Weekend hours are sweet. I promised Kiev during her morning ritual with Liz that I’d post a photo of her. She’s the only cat in our family who hasn’t made it to the cover of red Ravine. (Mr. Stripeypants was published for his support of Obama; we lost sweet boy Chaco this year.) I was sitting on the couch, writing. Liz called me on the BlackBerry from the bedroom; I picked up to hear her whispering that I should come and see the cats. I tiptoed in and took these camera shots. Family time.

The first photograph is alpha cat Kiev in her favorite position. Liz places her arm just so; Kiev curls up in the crook, same position every time. I have discovered that Kiev is difficult to photograph. She is jet black and her catty panther features all blend into night. I guess I need one of those umbrella reflectors. I do the best I can.

How do you spend your days and nights? What are your weekends like? Do you take any downtime, time to do things you can’t get to during the week? Or are you retired, off of work, and every day is the weekend for you. It seems like when I have time, I have less money. More money, less time. Where’s the balance?

In catching up on red Ravine, I see that Bob was moved by Anna Deavere Smith in our Writing Topic — 3 Questions. Our guest Buzz explained some of the nuances of basketball banter in his poetry post Hoops. ybonesy wrote about art as play, community art, something dear to our hearts on red Ravine. The renga has heated up in the Daily Haiku. And we made April plans to go to Lake Pepin in the Midwest writing group I am a part of.

I’m relieved to know that even though I feel dead beat at the end of my truck driving day, the creative world goes on around me. And sweeps me along with it. I’m grateful for that.

For Christmas, I may ask Liz for a pocket protector and a few cotton work shirts with my first name stitched above the pocket, but I’m still a writer, a photographer, an artist. Still full of wonder at the animal track flannel sheets in the photo behind Kiev. Making a living as writers and artists isn’t easy. All of you make it easier. Thank you for that.


Morning Rituals, Mr. Stripeypants: Paw Over Hand, BlackBerry Shots, Minneapolis, Minnesota, December 2009, photo © 2009 by QuoinMonkey. All rights reserved.


-posted on red Ravine, Saturday, December 5th, 2009 with gratitude to Liz who holds up the other half of the sky, my family and friends who check up on me, and Roma, the best blog partner a woman could ever have

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Close Gates, outside Diamonds Coffee Shoppe, Minneapolis, Minnesota, June 2008, photo © 2008-2009 by QuoinMonkey. All rights reserved.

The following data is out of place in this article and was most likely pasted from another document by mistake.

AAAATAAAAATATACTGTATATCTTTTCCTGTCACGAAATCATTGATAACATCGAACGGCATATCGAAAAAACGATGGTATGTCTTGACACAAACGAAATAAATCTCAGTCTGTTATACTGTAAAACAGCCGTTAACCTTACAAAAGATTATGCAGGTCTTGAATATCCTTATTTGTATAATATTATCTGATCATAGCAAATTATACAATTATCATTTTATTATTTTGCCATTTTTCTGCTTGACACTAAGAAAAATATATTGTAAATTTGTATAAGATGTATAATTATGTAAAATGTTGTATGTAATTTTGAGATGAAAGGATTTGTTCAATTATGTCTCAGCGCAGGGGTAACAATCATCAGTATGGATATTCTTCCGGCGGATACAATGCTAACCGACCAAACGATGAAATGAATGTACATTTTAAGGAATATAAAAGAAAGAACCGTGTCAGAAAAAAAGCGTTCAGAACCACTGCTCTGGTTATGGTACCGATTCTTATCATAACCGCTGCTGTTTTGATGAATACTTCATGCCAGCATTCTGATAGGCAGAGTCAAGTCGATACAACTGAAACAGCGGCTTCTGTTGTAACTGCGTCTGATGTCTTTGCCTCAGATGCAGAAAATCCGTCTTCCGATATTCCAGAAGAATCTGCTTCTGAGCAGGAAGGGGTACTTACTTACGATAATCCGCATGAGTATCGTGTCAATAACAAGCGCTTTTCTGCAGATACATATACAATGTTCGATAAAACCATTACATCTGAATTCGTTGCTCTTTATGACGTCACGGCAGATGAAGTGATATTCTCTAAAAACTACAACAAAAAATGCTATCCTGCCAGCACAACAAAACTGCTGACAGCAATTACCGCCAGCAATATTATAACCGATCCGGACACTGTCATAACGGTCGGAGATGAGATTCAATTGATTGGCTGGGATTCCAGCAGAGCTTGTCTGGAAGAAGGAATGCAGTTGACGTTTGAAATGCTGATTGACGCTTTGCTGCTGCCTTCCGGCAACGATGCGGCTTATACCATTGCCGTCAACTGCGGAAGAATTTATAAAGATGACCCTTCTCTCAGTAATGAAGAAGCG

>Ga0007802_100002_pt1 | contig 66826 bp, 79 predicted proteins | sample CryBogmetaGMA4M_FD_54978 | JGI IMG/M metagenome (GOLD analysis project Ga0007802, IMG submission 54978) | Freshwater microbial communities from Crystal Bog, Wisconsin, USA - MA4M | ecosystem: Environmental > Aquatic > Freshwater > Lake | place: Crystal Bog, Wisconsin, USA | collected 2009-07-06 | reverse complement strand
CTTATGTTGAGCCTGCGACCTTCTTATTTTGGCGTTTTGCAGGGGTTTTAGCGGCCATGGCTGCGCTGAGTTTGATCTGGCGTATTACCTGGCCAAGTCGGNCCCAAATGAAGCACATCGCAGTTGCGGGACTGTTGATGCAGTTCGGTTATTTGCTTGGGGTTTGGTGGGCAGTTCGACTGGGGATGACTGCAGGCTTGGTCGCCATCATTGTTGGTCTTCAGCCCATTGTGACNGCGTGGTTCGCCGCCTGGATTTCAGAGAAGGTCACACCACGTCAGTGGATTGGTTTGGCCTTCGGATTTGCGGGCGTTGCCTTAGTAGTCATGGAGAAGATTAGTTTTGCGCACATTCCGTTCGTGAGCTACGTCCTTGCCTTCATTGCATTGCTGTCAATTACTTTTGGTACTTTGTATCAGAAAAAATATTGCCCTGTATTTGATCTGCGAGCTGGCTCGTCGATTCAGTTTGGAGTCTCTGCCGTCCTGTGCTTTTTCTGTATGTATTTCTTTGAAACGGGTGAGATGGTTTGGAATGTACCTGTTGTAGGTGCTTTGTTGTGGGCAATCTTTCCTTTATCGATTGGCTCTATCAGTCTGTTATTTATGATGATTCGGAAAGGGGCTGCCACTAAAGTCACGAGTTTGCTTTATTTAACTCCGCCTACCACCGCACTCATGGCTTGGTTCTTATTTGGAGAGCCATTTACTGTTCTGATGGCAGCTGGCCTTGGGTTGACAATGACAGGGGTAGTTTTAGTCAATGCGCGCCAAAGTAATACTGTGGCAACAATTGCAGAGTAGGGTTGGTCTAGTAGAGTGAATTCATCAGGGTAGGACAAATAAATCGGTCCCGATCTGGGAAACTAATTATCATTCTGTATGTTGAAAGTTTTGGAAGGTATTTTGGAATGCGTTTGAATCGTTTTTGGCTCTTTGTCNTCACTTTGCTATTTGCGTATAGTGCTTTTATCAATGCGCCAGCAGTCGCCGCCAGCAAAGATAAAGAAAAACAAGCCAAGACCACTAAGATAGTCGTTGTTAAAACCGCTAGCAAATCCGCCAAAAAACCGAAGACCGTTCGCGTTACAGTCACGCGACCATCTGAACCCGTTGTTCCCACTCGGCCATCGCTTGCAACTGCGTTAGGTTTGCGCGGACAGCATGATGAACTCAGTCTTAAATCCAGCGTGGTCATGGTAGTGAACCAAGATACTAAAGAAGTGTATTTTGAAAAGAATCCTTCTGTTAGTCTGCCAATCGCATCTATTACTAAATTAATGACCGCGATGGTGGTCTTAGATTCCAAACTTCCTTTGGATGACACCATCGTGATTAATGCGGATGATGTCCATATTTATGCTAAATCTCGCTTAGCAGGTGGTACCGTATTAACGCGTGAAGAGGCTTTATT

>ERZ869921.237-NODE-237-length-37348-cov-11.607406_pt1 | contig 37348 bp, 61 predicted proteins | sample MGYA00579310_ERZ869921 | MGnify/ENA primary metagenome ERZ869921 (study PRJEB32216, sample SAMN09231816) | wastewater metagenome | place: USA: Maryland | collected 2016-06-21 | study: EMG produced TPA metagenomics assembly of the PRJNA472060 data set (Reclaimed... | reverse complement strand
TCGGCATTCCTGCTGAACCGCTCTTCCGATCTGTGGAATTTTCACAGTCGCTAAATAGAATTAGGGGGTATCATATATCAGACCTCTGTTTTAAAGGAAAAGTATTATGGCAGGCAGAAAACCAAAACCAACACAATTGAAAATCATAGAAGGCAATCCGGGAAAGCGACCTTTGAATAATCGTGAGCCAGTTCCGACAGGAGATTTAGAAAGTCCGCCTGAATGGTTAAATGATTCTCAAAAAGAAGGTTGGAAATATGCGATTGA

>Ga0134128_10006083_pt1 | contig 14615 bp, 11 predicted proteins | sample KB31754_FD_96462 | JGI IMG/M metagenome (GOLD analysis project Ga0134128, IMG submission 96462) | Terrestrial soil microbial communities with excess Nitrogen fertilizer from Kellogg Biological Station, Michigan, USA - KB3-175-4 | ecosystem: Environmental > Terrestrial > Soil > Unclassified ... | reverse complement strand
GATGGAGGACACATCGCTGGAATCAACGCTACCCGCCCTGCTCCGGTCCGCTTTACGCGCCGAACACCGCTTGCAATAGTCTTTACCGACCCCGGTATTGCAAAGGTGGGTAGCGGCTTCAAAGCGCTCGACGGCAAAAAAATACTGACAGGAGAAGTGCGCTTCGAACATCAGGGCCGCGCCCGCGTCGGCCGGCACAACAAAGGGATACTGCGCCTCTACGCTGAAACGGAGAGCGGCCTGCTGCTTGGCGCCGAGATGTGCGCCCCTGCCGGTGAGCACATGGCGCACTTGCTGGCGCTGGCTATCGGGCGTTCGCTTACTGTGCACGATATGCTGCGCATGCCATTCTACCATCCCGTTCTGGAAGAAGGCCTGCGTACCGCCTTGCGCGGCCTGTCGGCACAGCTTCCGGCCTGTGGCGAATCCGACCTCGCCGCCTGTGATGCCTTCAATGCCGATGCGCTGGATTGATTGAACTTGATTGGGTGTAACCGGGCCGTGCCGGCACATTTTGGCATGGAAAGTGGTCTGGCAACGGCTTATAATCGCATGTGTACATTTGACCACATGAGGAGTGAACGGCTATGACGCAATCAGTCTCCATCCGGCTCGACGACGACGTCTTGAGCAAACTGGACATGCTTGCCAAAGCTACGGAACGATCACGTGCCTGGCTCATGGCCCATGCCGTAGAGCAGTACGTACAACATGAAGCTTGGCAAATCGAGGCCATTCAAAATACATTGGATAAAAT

Close Gates, elevator shaft outside Diamonds Coffee Shoppe, Minneapolis, Minnesota, June 2008, photo © 2008-2009 by QuoinMonkey. All rights reserved.



On Friday, February 27th, 2009, I became a national statistic — I lost my job. Like most writers, I write for a living. I also have a part-time bread and butter job that helps pay the bills. In January, when all of the temporary employees at the corporation where I worked were laid off (except me), I saw the writing on the wall. A month later, after a 5-year stint at a company that paid well, offered independence, flexibility, and respected my work, poof! I was gone. Monday of the same week, 45 permanent employees got the ax; some had been there 25 or 30 years.

In Minnesota alone, 55,000 people lost their jobs over the last year, a staggering number that, according to one news station, could fill two Metrodomes. The second week of March, when I put in my claim for unemployment, the Minnesota Unemployment website crashed from the volume of new claims. It’s predicted that 72,000 more Minnesotans will lose their jobs through 2010, including 15,000 in construction, 42,000 in manufacturing, and 15,000 in professional and business services.

Of course, Minnesota is not alone. The national unemployment rate was 8.1 percent in February 2009, seasonally adjusted, up from 7.6 percent the prior month and from 4.8 percent a year earlier. In February, total nonfarm payroll employment decreased by 651,000 over the month and by 4,168,000 from a year earlier. According to a CBS article at the WCCO website (a local news channel that has also experienced layoffs) the February job loss numbers look something like this:



February 2009 U. S. Job Loss Numbers


Temporary help services ……………………………78,000
Factories ………………………………………………168,000
Construction ……………………………………………104,000
Retailers …………………………………………………40,000
Professional and business services  ……………180,000
Financial companies ……………………………………44,000
Leisure and hospitality firms …………………………33,000